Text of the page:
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Dustin Putman



Dustin's Review

A Haunted House 2  (2014)
 Star
Directed by Michael Tiddes.
Cast: Marlon Wayans, Jaime Pressly, Essence Atkins, Gabriel Iglesias, Ashley Rickards, Affion Crockett, Steele Stebbins, Rick Overton, Missi Pyle, Hayes MacArthur, Dave Sheridan, Cedric the Entertainer, Kurt Carley, Tom Virtue, Kym Whitley, Gregg Wayans.
2014 – 87 minutes
Rated: Rated R (for crude and sexual content, nudity, pervasive language, drug use and some violent images).
Reviewed by Dustin Putman, April 17, 2014.
Brutally unfunny and altogether ignorant, ghost-movie spoof "A Haunted House 2" is nothing if not consistent with 2013's "A Haunted House." In putting on a hasty sequel, returning director Michael Tiddes and writers Marlon Wayans and Rick Alvarez are of the mind that if their formula isn't broke, there's no need to fix it. The trouble is that just about everything was broken the first time around. This is neither a wittily conceived farce nor a parody smart in its dumbness. Begrudgingly, it becomes plainly apparent after only a few minutes that the filmmakers are once more happy to reach for the lowest common denominator, slapping together an icky non-stop barrage of bodily functions, racial stereotyping and rancid epithets and calling it a comedy.

One year after possessed girlfriend Kisha (Essence Atkins) was left for dead in a car accident, Malcolm Johnson (Marlon Wayans) is moving on with his life and into a new house with main squeeze Megan (Jaime Pressly) and her two kids, moody teenager Becky (Ashley Rickards) and quirky little Wyatt (Steele Stebbins). Megan is completely oblivious to the supernatural goings-on around her as Malcolm is besieged by the evil Abigail doll he's begun a sordid affair with and a long-haired, pasty-faced demon glimpsed in the deadly home movies he finds in the attic. To top that off, Becky's soul is being overtaken by a malevolent Jewish spirit in the dybbuk box she's begun to carry around with her, and Wyatt has a black imaginary friend named Tony who might not be imaginary after all.

"A Haunted House 2" opens with Malcolm's motormouthed friend, Ray Ray (Affion Crockett), suggesting they take advantage of the bedeviled Kisha with a finger gang-bang, and it never recovers after that. The clothesline of horror references are obvious—"Paranormal Activity," "Sinister," "Insidious," and "The Possession" among them—but the film wallows in dampening cynicism. The "n" word is thrown around so frequently it becomes a desperate, lazy crutch, as does its overall preoccupation with groan-inducing jokes against blacks, Mexicans, women, rape-hungry prison inmates, and young boys who prefer playing dress-up and having tea parties over sports (of this last point, Malcolm opines that Wyatt desperately needs a daddy). Even the rare gags that are okay, like Malcolm's go-for-broke sexcapades with the Abigail doll, overstay their welcome. Proper editing is crucial in sticking comedic landings. Then again, so is a good script.

Marlon Wayans (2013's "The Heat") is an appealing actor who usually sells himself short in unappealing movies—typically ones that he writes himself. There is nothing he won't do to get a laugh, which makes his failure in achieving this goal all the more defeating. Wayans' outright obsession with race-based caricatures and misogynistic asides has long grown stale and increasingly mean-spirited, vacant of the sharp, raunchy lampoonery of 1996's "Don't Be a Menace to South Central While Drinking Your Juice in the Hood." Playing the straight-laced-until-she-gets-between-the-sheets Megan, the underrated, misused Jaime Pressly (2009's "I Love You, Man") deserves far better, her centerpiece scene seeing her spray a particularly wet vaginal emission all over Wayans' face. As paranormal investigator Noreen, a take-off of Vera Farmiga's Lorraine Warren from "The Conjuring," Missi Pyle (2013's "Percy Jackson: Sea of Monsters") is also too talented for junk like this. A consistent comic spitfire with poppycock to work with, she at least tries to make the best of a dire situation.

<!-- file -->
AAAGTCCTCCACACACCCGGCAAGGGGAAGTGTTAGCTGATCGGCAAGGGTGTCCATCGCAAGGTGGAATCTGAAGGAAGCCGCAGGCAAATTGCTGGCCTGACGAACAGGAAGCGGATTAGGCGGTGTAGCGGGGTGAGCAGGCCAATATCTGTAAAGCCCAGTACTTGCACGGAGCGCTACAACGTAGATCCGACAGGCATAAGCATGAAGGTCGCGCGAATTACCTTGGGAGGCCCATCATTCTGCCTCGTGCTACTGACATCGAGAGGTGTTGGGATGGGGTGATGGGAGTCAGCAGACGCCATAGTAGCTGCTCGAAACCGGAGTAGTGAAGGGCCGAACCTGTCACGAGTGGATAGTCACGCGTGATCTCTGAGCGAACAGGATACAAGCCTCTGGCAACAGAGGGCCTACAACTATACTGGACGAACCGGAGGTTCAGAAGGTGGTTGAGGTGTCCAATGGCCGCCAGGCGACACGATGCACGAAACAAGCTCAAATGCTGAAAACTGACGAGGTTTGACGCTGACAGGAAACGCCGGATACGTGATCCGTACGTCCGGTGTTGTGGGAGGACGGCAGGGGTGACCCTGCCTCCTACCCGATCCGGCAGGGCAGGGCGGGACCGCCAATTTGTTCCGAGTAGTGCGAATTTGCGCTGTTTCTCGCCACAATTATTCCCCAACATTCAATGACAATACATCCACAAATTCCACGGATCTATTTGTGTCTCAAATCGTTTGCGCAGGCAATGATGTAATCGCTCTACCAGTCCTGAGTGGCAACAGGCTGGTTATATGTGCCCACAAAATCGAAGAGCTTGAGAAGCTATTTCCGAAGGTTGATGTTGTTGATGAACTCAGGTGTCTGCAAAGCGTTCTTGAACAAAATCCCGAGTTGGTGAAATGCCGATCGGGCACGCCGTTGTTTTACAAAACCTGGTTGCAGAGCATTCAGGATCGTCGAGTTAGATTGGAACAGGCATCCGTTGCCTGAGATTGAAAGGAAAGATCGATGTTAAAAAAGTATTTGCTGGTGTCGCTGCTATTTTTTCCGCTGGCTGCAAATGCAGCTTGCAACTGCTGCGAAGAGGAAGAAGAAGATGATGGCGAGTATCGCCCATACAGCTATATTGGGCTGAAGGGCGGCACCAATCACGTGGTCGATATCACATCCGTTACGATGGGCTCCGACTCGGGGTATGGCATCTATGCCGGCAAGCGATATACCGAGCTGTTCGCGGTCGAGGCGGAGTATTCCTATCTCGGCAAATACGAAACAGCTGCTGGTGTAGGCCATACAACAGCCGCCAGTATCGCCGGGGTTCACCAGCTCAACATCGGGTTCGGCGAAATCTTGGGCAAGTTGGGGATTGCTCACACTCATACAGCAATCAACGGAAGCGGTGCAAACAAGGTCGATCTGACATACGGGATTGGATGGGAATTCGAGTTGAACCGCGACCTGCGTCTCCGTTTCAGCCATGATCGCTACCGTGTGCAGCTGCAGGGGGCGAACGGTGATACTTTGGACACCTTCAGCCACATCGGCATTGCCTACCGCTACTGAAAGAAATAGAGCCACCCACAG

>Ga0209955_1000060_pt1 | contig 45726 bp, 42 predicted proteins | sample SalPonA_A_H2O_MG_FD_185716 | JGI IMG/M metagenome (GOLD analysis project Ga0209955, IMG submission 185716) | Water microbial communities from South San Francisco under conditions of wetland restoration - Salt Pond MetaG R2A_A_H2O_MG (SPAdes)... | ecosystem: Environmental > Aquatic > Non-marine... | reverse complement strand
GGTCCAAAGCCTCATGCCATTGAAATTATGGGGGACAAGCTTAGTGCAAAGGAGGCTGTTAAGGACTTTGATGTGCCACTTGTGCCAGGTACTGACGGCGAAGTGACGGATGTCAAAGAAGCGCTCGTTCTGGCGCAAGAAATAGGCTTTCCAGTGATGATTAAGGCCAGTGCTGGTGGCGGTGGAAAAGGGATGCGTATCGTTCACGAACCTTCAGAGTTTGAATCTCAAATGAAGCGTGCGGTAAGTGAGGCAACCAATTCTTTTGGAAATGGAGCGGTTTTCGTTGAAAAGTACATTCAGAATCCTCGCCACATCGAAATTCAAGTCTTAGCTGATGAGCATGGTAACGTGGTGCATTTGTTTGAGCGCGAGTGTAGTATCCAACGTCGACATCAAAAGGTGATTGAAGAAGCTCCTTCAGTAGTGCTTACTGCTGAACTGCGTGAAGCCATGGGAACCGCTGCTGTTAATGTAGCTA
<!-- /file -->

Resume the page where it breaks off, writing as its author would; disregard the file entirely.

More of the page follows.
"A Haunted House 2" could have had fun putting a goofy, high-energy spin on its spooky cinematic targets a 'la 2000's "Scary Movie," but the amount of times the outcome falls flat outweighs the successes by roughly 100 to 1. As the picture presses on, it grows more loathsome, the direct aims leveled at minorities, the opposite sex, and real-life celebrities making Michael Tiddes, Marlon Wayans and Rick Alvarez look like bullies. The excessively gruesome violence against animals is one thing—what, pray tell, is amusing about a bloodied puppy being shot point-blank in its face?—but suggesting Rihanna deserved a beat-down from Chris Brown because she provoked him and talked too much is quite another. Ugliness like this runs rampant through a frenetic, barely-there plot that has the cast otherwise racing around and getting hit by objects while questioning what has become of their careers. "When are they going to stop making 'Scary Movie's without the Wayans'?" asks Malcolm. "They fucking suck!" Lately, their own sorry excuses for comedy haven't exactly been any better.
© 2014 by Dustin Putman
Dustin Putman